I produced this drawing almost entirely on-site in the Adelaide Parklands. The drawing was transported to and from the site, without protection - I normally protect my drawings during transportation with cover sheets of paper, but I found that the charcoal was too easily smudged and damaged even by just putting a protective sheet over it. This aspect alone required considerable management and discipline.
The ideal light for producing this drawing was when it was overcast, but that didn't happen very often, and when it did, it put the drawing at some risk of damage should it rain suddenly (it did get some rain drops on it once). Most of the sessions were actually carried out in fine sunny conditions, using the different times of the day for drawing different parts of the subject (when they were suitably shaded).
The drawing's view is actually quite a wide-angle view of what I saw. I was sitting very close to the tree, with one leg of my portable easel not far from the ground shown at the bottom of the drawing.
This is the largest, most 'finished' charcoal drawing I have ever produced, and I learnt many things about using the medium. I was still keen to include my linear expressions of form, orientation, and flow. In fact, I found that a tonal depiction on it's own didn't provide enough information about the forms.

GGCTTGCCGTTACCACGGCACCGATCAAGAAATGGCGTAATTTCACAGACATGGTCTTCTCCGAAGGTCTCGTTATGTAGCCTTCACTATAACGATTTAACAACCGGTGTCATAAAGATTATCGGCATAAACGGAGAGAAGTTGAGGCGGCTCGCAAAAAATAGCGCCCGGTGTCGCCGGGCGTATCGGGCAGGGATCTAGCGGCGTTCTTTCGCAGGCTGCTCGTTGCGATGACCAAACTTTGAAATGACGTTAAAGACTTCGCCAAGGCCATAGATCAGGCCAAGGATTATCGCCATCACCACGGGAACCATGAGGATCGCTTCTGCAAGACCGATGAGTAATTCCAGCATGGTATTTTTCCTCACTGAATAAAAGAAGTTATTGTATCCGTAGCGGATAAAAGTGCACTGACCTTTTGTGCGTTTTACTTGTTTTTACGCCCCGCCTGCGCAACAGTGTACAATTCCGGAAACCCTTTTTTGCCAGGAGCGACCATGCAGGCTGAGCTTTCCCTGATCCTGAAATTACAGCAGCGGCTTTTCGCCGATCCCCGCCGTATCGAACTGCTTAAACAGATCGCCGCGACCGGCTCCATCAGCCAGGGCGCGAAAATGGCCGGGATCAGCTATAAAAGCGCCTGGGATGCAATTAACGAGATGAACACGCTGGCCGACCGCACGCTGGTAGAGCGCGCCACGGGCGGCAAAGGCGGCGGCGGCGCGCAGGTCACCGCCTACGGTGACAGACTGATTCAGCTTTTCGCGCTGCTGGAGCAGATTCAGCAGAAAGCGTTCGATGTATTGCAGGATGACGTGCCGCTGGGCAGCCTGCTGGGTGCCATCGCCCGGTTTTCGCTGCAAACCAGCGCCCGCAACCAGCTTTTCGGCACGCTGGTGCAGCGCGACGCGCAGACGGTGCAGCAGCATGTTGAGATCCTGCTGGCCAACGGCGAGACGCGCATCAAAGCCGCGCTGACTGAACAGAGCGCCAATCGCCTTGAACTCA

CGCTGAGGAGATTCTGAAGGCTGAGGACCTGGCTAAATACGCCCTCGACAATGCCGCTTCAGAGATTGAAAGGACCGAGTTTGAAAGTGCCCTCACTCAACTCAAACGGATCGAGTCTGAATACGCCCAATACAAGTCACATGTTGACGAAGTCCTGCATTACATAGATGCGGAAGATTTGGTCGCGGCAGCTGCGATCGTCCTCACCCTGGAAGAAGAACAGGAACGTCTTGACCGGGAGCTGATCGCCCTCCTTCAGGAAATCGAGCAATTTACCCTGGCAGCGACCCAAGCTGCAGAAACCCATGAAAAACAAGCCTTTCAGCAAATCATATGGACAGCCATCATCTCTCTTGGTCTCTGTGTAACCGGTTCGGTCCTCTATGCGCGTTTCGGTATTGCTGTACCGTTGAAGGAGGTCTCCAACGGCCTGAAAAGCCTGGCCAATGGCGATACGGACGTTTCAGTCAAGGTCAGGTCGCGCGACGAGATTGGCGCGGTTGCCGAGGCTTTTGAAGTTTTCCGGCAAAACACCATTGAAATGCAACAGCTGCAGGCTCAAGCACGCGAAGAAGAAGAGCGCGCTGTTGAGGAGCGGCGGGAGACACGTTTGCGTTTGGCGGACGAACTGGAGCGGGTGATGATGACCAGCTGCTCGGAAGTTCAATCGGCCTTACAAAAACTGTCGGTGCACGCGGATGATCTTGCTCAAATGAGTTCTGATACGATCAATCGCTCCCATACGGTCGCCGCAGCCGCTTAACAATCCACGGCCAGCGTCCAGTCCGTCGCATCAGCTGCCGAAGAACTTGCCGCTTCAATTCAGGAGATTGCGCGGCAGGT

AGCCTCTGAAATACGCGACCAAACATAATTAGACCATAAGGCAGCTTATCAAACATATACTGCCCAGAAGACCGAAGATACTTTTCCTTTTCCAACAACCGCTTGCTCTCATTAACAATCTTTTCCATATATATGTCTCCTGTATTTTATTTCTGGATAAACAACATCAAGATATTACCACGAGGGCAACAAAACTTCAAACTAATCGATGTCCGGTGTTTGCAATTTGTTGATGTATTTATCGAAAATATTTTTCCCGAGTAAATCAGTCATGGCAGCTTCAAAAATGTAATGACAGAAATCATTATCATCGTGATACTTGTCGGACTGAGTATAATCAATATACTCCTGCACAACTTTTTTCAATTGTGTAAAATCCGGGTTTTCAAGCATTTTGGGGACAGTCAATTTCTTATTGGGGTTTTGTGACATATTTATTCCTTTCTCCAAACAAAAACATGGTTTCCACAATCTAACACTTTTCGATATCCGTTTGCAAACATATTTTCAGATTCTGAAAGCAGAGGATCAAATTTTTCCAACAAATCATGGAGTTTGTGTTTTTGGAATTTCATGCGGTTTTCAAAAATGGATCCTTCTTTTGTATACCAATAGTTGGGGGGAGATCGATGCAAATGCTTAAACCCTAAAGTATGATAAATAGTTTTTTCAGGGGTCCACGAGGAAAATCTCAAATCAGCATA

I am happy with the accuracy and subtlety achieved in this depiction of real forms (of the tree). The subject is a magnificent tree, and working under it day after day is a real privilege.
This drawing was done as part of my current project, called "Microcosm" - concentrating two years' work on one Moreton Bay Fig tree.
Below (left) is a photo of the same drawing at an earlier stage, next to a similar sized version of the finished drawing (right), which can give an idea of the amount of development put into this drawing:
This earlier stage of the drawing was achieved in about a day and a half, and I felt pleased with the drawing even at this stage.
Much of the work to this stage was used for developing the overall layout, as accurately as possible. I found this to be a satisfying challenge in itself, because of the very wide angle of view I had chosen (mapping a curved space onto a flat plane), and because I was sitting so close to the subject (difficult to relate sections from different distances while keeping the accuracy and character within each part).